In 2016, Stephen Grono traveled to Paro, a town west of Bhutan’s capital. Australia’s University of New England, Grono’s lifelong alma mater, sent a School of Education team he was part of on a project to co-develop an Early Childhood Education online course. As part of the agreement, UNE would provide Paro’s College of Education, part of the Royal University of Bhutan, new competencies on learning technologies, including instructional design and course management, all based on Moodle.
Grono discovered that his foreign colleagues were very acquainted with the open source LMS, their systems running the latest version at the time. Now the project would not be about teaching people how to use Moodle, but how to address actual challenges faced by students, through Moodle.
The country of just over 800,000 people became the perfect testing ground for an idea Grono had toyed with before. In only a few years, Bhutanese teens in the more urban areas started to join the internet, with mobile phones and WhatsApp (and jeans) gaining fast adoption. But as the learning population was starting to become comfortable with digital interfaces, the connectivity poised insurmountable obstacles for learning solutions that required constant internet connection. This was exactly the issue that had been roaming around Grono’s mind for a while.
Australia’s vastly desertic geography has been an inspiration, among other things, for many distance education initiatives. It even has a role in shaping the vision for Moodle early on. In Grono’s view, EdTech is long overdue in offering more self-sufficient and reliable solutions. It’s not uncommon for tech companies to have incorrect assumptions about the resources at the disposal of underserved and overlooked learners. But after some brainstorming, he realized the modularity of the Moodle made it surprisingly easy to package a full LMS experience into one USB stick, making him closer to create his own self-empowering solution.
Grono, an Education Bachelor and MEd (Master of Education with focus on eLearning) never had a programming background or professional experience with coding. “Everything I needed to know I googled it.” As is turns out, modifying the core files so Moodle looked to the storage location dynamically rather than relying on a fixed location for access to the database was about the hardest technical challenge he had to face. Even though Grono’s duties in Bhutan were originally focused on supporting academic staff through course development, incorporating this concept allowed for him to directly support student access to learning. So off he went to spend some time building his “Moodle on a stick idea.” This is the origin of “Spoodle” or Shared Portable Moodle.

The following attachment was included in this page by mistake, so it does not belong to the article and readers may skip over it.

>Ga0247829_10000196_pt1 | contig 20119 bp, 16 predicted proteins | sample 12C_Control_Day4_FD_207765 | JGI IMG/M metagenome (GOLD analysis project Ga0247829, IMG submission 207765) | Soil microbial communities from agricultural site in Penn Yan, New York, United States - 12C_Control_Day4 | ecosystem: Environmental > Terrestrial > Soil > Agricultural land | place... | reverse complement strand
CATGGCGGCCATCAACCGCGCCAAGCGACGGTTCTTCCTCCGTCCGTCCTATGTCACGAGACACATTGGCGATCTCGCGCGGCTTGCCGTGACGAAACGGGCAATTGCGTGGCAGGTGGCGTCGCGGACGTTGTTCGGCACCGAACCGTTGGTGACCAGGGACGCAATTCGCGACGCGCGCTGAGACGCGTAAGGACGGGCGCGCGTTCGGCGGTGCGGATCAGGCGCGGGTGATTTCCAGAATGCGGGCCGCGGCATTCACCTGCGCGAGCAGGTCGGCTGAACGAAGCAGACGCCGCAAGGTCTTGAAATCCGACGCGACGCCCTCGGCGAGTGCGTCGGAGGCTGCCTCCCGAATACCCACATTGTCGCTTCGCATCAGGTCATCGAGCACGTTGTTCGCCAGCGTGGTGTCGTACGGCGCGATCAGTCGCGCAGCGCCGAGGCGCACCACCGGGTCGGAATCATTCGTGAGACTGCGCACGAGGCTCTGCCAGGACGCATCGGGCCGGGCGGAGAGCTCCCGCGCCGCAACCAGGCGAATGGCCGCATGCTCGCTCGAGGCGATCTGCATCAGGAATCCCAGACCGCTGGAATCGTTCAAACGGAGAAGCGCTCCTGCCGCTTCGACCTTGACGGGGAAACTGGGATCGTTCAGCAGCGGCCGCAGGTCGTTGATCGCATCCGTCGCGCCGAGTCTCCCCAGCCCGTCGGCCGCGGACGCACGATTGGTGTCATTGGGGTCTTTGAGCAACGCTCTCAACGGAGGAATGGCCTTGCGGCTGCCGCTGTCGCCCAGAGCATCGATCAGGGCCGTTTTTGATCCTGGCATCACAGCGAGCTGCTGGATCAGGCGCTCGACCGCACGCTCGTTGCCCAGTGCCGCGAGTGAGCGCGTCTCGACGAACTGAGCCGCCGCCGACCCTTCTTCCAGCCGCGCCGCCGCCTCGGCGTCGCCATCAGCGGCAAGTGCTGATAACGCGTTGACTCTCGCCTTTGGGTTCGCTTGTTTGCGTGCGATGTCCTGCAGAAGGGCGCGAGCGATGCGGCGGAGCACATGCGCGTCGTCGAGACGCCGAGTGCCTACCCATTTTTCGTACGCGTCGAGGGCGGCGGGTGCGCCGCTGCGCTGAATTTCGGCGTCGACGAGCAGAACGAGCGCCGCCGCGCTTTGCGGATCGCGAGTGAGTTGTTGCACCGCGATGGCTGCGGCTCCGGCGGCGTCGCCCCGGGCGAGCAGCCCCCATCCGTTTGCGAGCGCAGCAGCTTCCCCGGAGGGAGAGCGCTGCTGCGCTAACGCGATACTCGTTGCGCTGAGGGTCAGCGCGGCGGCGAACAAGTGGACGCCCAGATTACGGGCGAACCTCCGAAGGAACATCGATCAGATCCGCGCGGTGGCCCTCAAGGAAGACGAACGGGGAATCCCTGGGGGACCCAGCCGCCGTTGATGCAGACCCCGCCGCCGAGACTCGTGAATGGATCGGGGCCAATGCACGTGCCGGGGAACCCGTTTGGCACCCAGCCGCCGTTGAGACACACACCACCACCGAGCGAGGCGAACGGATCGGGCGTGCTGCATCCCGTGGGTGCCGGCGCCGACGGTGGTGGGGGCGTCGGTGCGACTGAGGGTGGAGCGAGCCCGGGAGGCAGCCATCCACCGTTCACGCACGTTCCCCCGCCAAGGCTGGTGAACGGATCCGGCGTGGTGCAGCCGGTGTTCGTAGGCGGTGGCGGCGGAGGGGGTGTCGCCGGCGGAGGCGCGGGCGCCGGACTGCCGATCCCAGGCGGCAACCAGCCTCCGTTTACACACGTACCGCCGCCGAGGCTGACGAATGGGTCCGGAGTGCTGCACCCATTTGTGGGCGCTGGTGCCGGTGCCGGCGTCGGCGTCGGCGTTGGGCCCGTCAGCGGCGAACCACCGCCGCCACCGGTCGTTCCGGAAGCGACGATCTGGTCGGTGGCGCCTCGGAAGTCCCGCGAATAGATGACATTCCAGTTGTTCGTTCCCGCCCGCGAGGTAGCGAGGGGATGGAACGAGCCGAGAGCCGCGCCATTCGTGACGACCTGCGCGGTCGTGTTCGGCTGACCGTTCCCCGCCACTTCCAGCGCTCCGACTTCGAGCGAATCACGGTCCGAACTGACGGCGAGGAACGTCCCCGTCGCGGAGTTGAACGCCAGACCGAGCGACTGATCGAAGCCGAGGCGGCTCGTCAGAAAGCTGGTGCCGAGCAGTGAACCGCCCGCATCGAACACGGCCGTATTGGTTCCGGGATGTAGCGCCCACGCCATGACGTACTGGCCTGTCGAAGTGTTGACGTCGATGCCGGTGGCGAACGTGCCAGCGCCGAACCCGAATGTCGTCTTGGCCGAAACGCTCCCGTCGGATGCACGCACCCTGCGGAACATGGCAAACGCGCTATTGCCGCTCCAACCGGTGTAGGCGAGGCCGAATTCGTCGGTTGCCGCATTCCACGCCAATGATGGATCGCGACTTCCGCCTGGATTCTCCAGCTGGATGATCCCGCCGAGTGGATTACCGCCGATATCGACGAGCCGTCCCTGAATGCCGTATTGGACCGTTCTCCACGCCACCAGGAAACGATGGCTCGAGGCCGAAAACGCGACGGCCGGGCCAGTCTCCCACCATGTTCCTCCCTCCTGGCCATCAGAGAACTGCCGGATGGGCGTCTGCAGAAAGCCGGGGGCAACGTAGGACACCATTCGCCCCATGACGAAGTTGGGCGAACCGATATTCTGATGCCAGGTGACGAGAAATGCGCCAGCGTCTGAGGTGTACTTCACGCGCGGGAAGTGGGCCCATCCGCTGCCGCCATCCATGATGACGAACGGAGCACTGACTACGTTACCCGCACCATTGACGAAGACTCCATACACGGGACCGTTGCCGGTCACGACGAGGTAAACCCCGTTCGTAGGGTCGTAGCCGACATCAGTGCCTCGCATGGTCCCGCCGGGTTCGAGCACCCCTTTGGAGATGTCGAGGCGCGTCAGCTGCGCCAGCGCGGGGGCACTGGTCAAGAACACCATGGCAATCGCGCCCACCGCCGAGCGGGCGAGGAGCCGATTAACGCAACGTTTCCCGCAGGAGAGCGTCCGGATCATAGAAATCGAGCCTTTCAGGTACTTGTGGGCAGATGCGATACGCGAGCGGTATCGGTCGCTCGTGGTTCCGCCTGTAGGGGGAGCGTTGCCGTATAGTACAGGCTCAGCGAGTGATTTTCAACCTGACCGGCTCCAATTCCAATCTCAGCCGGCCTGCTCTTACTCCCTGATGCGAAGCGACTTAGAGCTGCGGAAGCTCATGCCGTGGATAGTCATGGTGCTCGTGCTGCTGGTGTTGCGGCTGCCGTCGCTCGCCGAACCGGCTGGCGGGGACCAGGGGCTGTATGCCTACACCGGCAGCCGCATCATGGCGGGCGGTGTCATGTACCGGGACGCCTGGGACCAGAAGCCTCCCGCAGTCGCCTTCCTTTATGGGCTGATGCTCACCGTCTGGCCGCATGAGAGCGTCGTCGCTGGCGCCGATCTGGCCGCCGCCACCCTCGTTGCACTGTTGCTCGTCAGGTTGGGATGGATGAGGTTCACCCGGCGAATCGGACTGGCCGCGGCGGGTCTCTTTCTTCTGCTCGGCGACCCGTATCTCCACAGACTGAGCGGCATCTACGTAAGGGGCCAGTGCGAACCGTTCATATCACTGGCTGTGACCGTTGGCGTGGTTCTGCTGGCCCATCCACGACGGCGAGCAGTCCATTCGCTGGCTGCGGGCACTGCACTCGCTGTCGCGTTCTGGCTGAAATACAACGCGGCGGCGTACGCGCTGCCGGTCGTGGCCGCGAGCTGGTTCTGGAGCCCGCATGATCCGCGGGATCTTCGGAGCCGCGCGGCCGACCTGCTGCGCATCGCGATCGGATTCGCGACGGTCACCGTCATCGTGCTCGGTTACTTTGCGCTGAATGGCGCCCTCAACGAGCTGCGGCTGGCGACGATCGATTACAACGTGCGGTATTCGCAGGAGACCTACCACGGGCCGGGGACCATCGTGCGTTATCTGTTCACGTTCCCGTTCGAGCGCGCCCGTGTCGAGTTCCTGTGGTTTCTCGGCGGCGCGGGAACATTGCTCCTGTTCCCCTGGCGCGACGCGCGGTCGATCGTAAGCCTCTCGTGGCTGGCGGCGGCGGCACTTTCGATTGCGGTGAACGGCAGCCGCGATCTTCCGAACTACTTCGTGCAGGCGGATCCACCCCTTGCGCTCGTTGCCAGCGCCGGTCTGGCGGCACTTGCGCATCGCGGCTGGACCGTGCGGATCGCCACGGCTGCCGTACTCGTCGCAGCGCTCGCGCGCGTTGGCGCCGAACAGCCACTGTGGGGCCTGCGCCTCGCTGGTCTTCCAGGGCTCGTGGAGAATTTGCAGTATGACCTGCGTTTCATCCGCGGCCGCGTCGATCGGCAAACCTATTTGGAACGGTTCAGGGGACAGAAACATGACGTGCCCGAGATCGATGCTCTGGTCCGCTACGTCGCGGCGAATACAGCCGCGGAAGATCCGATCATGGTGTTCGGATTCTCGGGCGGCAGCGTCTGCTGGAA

Spoodle provides a one-click solution that takes the learner directly to their home page. All it takes to add a course to a pendrive-hosted Moodle site is the MBZ package of the course stored on the same drive. It is so simple to build and maintain (you can even watch him build it from scratch) that Grono feels uneasy to think about his commercial possibilities. He diverts the conversation back to its potential in terms of the learning audience that could benefit. I’m not sure these are different conversations.
Spoodle has always been a solo operation. Other than the occasional help of a friendly instructional designer, he has kept the solution up-to-code all by himself. It helps that UNE has suported his idea, among other means by making use of the device for their own remote students. One of the largest Education schools in Australia, UNE encourages interesting EdTech ideas, which Grono works at the behest of teachers at the other schools and faculties. His current research interests include Augmented & Virtual Reality, and the potential of these and other immersive technologies in the classroom.
Whether these can be somehow baked into Spoodle, it is not a question that concerns Grono. Rather, he believes “the flexibility of running a completely independent Moodle server for the learner allows the targeted inclusion of many of the already-existing plugins developed by the wider Moodle community.” This could be in the form of adaptation for accessibility, language and localization; or gamification and student engagement strategies. In this sense, Spoodle’s potential for better experiences expands with Moodle, if it’s not itself a driver for said expansion. Beyond the open LMS space, a more business-oriented entrepreneurial spirit could take advantage of the vast potential in self-packaged learning that still exist. While Spoodle’s purpose never has mixed with market interests, Grono is fine with his invention being used to facilitate them.
For the time being, he continues to receive greetings and letters of appreciation from military outposts, remote and disconnected locations; both globally and from within Australia.
Grono has just released a Spoodle based on the latest, Moodle 3.6.2 version. Visit Spoodle at steve.moodlecloud.com.
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